Last Updated: March 25th, 2019
More and more people are incorporating raw foods into their diets, but the problem is that many raw recipes require significant planning and preparation (using a dehydrator, sprouting technique, etc.). Whether you’re just curious about eating raw, fully committed to the raw food lifestyle or simply wish to incorporate more energizing dishes into your mealtime routine it’s become easier to add these nutrient-rich dishes to your lifestyle. Here are two tantalizing recipes that can be prepared and on the table in 15 minutes or less!
Strawberry coconut shortcake tart
This luscious dessert is a creamy mixture of rich coconut butter, juicy strawberries, aromatic vanilla and sweet agave nectar—perfect for serving at special parties.
- Two 4-inch (10 cm) quiche moulds, lined with plastic wrap
- 1 cup (250 mL) chopped hulled strawberries, divided
- 1/2 cup (125 mL) coconut butter (see Tips, below)
- 6 tbsp (90 mL) raw agave nectar, divided
- 3 tbsp (45 mL) filtered water
- 1 tsp (5 mL) raw vanilla extract
- 1 cup (250 mL) whole raw almonds (see Tips)
1. In a blender, combine 3/4 cup (175 mL) strawberries, coconut butter, 1/4 cup (60 mL) agave nectar, water and vanilla. Blend at high speed until smooth, stopping machine to scrape down sides of jar as necessary (see Tips, below).
2. In a food processor fitted with the metal blade, process almonds until flour-like in consistency. With the motor running, drizzle in remaining agave nectar. Pulse to combine.
3. Divide mixture in half and press into prepared quiche moulds. Top with strawberry-coconut purée, dividing equally. Top with remaining strawberries, dividing equally. Serve immediately or cover and refrigerate for up to 3 days.
You may need to add a bit more water in Step 1, depending on the texture of the coconut butter. If the mixture is too thick, add 1 tbsp (15 mL) water at a time as needed.
Coconut butter is a blend of coconut oil and coconut flesh. You can usually find it in natural food stores next to the coconut oil.
Try substituting an equal quantity of cashews for the almonds.
Makes 2 servings
Mini chocolate banana flax cakes
These cakes are soft and dense and have a wonderful rich, dark chocolate flavour, with none of the hidden ingredients or unhealthy fats of traditional desserts. I like to serve them with a dollop of Chocolate Fondue (page 32) and some Lemon Vanilla Cashew Yogourt (page 47).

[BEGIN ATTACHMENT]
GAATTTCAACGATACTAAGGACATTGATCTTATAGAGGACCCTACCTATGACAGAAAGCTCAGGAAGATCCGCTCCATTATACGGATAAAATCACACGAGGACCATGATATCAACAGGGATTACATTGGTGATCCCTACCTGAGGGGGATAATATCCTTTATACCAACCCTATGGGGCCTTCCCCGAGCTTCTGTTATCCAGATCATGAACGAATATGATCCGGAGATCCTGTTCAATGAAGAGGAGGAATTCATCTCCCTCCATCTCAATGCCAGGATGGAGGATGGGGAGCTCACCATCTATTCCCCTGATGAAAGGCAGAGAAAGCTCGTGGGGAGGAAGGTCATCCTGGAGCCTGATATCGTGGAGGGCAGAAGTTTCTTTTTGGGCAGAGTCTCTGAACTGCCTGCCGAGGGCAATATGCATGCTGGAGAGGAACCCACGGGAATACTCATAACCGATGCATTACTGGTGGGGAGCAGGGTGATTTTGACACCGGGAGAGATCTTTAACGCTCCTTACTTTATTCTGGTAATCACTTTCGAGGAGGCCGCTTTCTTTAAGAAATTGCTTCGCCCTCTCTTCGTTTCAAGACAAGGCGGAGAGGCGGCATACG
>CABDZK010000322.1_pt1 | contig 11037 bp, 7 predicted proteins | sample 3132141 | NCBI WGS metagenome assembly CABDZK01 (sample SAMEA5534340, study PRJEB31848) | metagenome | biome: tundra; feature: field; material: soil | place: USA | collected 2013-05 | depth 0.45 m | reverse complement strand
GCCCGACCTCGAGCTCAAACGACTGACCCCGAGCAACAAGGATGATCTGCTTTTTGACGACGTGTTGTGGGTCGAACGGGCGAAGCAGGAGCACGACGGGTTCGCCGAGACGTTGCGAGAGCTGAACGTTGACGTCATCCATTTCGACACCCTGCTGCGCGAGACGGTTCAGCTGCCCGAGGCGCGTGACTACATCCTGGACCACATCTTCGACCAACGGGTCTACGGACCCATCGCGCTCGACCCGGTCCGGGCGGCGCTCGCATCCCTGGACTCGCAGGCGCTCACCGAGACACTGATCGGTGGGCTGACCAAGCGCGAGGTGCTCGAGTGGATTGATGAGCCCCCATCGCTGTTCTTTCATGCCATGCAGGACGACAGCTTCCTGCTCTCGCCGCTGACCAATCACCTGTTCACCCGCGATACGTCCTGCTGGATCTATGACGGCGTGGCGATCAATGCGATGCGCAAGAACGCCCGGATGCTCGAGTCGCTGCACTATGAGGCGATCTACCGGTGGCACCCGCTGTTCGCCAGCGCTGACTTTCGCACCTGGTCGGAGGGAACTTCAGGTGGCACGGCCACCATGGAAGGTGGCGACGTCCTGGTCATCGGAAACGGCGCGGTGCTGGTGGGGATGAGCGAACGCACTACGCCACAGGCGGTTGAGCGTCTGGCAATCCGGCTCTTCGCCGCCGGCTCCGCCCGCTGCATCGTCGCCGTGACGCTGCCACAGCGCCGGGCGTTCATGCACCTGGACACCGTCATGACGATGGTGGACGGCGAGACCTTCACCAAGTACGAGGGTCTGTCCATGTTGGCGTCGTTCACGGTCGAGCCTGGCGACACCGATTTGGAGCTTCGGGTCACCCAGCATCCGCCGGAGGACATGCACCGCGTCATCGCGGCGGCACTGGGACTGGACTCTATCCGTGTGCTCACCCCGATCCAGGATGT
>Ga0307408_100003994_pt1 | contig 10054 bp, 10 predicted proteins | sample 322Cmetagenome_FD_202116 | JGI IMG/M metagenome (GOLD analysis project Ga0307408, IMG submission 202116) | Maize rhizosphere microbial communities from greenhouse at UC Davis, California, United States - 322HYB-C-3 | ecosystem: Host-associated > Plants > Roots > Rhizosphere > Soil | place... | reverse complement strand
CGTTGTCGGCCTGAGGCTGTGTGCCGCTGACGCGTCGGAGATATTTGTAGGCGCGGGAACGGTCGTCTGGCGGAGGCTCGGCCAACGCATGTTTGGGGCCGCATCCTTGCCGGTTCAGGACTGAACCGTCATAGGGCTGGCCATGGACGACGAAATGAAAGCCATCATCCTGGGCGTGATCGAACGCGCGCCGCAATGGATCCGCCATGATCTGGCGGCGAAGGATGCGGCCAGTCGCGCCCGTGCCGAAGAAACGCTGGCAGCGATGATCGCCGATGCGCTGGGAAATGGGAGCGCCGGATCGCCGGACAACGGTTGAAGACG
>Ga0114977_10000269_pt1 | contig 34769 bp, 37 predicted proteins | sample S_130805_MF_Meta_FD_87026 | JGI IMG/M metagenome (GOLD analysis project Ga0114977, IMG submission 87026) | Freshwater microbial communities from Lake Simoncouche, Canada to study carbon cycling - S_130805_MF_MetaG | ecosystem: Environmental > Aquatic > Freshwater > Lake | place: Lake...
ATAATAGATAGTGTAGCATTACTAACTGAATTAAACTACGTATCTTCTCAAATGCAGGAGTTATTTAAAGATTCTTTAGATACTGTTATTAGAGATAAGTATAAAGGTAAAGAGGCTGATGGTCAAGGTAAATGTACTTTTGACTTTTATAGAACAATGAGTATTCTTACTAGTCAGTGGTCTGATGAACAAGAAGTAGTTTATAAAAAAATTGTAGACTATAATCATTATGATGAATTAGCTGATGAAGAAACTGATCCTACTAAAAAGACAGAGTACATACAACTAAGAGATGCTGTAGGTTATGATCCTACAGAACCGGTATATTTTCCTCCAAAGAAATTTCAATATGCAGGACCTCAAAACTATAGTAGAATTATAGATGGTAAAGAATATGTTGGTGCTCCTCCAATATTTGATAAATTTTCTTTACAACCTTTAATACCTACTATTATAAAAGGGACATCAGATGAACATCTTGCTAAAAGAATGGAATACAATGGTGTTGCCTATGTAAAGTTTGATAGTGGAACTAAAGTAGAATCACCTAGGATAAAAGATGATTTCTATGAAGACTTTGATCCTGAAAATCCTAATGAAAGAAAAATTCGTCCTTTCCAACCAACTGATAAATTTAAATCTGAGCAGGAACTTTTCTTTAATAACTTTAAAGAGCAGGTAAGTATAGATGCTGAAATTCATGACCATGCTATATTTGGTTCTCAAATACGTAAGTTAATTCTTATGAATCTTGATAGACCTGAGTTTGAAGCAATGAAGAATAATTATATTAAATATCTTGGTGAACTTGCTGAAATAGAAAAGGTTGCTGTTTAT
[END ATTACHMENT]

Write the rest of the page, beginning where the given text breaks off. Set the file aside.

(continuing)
- One 1/2-cup (125 mL) ramekin, lined with plastic wrap
- 1 1/2 cups (375 mL) chopped bananas
- 1/2 cup (125 mL) raw agave nectar (see Tips)
- 2/3 cup (150 mL) raw cacao powder
- 2/3 cup (150 mL) raw vanilla extract
- 1 3/4 cups (425 mL) ground flax seeds (see Tips)
1. In a food processor fitted with the metal blade, combine bananas, agave nectar, cacao powder and vanilla. Process until smooth, stopping motor to scrape down sides of work bowl as necessary. Transfer to a bowl.
2. Add ground flax seeds and mix well. Cover and set aside for 10 minutes to allow seeds to absorb the liquid and swell.
3. Using a 1/2-cup (125 mL) measure, scoop mixture into prepared ramekin and, using your fingers, gently press to distribute evenly. Turn ramekin over onto a serving plate and tap on the bottom to release cake. Repeat until all of the mixture has been used. Serve immediately or cover and refrigerate for up to 3 days.
When purchasing agave nectar, be sure to look for products labeled “raw.” Most of the agave nectar on the market has been heated to a high temperature and does not qualify as raw food. If you have concerns, ask your purveyor.
You can purchase flax seeds that are already ground (often described as “milled”) in vacuum-sealed bags, or you can grind them yourself. To grind the flax for this recipe, place 1 cup (250 mL) whole flax seeds in a blender and process at high speed until finely ground.
Makes 6 small cakes[box type=”note” style=”rounded” border=”full” icon=”none”]
Eating raw in cold weather
One of the stigmas associated with raw food is that much of it is served at room temperature, cool or cold. While food temperature may not be an issue in warmer climates or during the summer, it can play a vital role in how we eat when it’s cold outside. In chilly weather we tend to gravitate towards warmer foods because they feel comforting. When preparing or eating raw food, adding seasoning may help to compensate for the fact that it isn’t warm.
For instance, studies show that adding a pinch of cayenne pepper or minced fresh chilli pepper makes us feel warm by boosting our metabolic rate. Capsaicin, the substance in chillies that gives them their heat, also helps to improve digestion. Ginger is another ingredient that works to help us feel warmer in cooler months, and it too is an effective digestive aid.
And many recipes such as sauces and soups can be placed in a high-powered blender or food processor and processed for 45 to 60 seconds, until they are slightly warmed.
Learn more about raw foods in LIVING FOODS: Raw foodism is a lifestyle choice that honours the body>>
|Excerpted from Raw, Quick & Delicious! by Douglas McNish © 2013 Robert Rose Inc. www.robertrose.ca. Reprinted with publisher permission. Buy the book>>Douglas McNish is also the author of the best-selling cookbook Eat Raw, Eat Well. He’s a two-time Vegan Iron Chef winner, has been featured on national television, contributes to print magazine publications, and is a raw food consultant who is passionate about sharing his knowledge about the raw food lifestyle.|
image: Faith Goble (Creative Commons BY)